The Israeli high-tech industry has broken funding records again in 2021, with local companies raising $17.78 billion in 575 deals since the beginning of the year, according to a report published last week by the IVC Research Center and law firm Meitar.
The funding raised is an increase of 71 percent from the $10.3 billion raised in 2020. The report showed the amount was due in part to 53 deals of over $100 million, accounting for $9 billion or a 51 percent share of the total sum for the first three quarters of the year.
In the third quarter alone, Israeli startups saw 177 investment deals totaling $5.89 billion, continuing the uptrend from the first quarter this year first quarter of the year, where Israeli companies attracted over $5.38 billion in investments. The second quarter saw an upsurge to more than $6.5 billion over a total of 230 deals.
Early round investment (seed + A round) deals increased in the first three quarters of 2021, while capital investment volume also continued to climb, the report said. The overall amounts in the first three quarters of 2021 already surpass the 2020 amounts for both seed and A round deals. There were 293 seed and A round deals in the first nine months of 2021 alone, which raised a total of $2.5 billion. In comparison, early stage startups raised $1.86 billion in 343 deals in all of 2020.
Growth rounds raised $15.3 billion in 282 deals.
Israeli high-tech exits soared to $18.92 billion in the first nine months of 2021, up 92 percent from annual 2020 results. IPOs skyrocketed in the first three quarters with 65 deals that amounted to $9.78 billion.
“While we see a certain slowdown of IPOs of Israeli tech companies, we expect to continue to see significant equity financing activities as well as growth in M&A transactions due to an increasing number of companies that have raised significant amounts, whether through public markets (including through mergers with SPACs) or through private equity rounds. In addition, we have recently been witnessing acquisitions of Israeli companies by other Israeli companies, which did not constitute a significant exit channel a few years ago; we expect this trend to become more common in the near future,” said Adv. Mike Rimon, a partner in Meitar Law Offices.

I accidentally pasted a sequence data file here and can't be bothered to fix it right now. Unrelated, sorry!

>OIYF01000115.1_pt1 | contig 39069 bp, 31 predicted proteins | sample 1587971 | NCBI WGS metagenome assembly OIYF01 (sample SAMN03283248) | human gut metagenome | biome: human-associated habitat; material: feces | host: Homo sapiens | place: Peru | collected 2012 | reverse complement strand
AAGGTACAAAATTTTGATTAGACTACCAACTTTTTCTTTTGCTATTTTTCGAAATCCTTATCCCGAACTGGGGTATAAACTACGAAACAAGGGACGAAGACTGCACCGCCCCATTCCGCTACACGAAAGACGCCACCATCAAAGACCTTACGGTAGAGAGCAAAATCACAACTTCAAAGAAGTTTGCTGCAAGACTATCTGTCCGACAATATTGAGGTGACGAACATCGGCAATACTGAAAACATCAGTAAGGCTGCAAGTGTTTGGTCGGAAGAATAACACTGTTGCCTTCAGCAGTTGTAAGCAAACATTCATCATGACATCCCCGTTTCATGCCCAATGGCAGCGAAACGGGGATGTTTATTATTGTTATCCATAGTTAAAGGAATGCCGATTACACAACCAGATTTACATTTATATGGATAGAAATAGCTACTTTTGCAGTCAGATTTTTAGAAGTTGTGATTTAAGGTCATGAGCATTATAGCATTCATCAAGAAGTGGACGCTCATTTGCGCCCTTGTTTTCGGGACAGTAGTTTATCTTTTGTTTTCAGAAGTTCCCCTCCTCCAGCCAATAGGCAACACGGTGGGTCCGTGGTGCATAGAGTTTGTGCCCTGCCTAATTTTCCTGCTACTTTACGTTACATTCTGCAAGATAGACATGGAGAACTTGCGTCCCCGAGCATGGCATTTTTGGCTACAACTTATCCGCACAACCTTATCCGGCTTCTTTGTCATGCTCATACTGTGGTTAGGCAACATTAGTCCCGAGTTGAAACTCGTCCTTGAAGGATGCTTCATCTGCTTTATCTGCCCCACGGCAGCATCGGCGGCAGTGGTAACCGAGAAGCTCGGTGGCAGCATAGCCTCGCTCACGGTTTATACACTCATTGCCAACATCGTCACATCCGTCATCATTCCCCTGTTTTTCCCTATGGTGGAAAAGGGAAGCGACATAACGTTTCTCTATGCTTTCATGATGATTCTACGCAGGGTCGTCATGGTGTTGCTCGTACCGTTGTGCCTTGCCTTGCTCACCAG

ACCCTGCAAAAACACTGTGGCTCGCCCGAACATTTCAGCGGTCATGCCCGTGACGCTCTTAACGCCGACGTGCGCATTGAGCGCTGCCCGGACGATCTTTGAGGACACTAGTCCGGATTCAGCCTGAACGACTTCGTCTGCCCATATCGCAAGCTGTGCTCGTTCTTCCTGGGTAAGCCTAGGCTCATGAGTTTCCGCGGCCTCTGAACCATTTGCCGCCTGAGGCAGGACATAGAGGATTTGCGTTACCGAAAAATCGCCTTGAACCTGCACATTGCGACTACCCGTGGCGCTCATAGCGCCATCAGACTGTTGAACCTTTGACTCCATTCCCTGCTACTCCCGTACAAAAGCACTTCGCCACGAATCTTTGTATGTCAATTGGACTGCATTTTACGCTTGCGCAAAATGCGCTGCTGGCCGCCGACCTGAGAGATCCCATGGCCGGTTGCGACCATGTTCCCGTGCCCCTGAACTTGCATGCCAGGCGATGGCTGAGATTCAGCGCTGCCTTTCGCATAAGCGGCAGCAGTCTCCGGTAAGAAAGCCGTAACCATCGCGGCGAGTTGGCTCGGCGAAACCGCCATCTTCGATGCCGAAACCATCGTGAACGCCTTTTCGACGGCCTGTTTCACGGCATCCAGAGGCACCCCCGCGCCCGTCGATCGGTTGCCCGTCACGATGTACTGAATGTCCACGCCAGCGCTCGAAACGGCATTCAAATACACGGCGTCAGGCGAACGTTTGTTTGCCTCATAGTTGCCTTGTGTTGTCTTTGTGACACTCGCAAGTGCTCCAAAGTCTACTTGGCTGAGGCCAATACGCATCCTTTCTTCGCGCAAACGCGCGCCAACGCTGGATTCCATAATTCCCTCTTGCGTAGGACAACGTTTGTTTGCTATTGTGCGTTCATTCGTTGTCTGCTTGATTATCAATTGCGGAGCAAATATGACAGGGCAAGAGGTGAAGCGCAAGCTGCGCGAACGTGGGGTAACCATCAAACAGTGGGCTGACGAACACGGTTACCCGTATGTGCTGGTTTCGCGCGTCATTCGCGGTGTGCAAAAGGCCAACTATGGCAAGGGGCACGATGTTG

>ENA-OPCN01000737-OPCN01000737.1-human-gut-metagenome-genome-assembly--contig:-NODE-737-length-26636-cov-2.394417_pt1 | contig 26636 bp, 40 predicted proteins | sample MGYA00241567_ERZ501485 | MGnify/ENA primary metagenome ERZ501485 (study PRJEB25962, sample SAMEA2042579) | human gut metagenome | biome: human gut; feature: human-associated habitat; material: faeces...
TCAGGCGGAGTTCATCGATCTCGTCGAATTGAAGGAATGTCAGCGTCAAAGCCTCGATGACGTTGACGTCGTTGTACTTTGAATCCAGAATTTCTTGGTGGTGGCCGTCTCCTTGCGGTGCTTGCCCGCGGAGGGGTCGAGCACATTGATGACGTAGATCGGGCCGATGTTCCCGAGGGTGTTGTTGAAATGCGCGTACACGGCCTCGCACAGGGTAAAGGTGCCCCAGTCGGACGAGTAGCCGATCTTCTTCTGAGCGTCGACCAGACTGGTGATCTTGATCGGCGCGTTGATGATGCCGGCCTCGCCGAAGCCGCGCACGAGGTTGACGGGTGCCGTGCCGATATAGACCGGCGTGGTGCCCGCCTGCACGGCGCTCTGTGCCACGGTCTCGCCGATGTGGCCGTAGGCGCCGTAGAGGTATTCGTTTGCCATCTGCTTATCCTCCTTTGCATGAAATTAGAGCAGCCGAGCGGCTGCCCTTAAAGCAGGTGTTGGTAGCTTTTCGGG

Amounts raised by cybersecurity, fintech, food tech and IoT companies peaked in the first quarter of 2021, with the number of deals in these verticals declining in the third quarter. With cybersecurity companies bringing in $1.5 billion, and fintech firms $1 billion, these companies accounted for 50 percent of the total volume for the quarter.
“We see the continued effect of Covid-19 on our lives. The technology sector accelerated with the world digitizing and transitioning to cloud in all areas, and along with the the increased demand for cyber solutions. In addition to continued growth of mature companies, we see two main trends – first, the increase in early stage and seed rounds, and second is the increased participation of US investors, in all stages of investments in Israeli companies. We expect these trends to continue for the remainder of this year and next year,” said Adv. Shira Azran, a partner in Meitar Law Offices.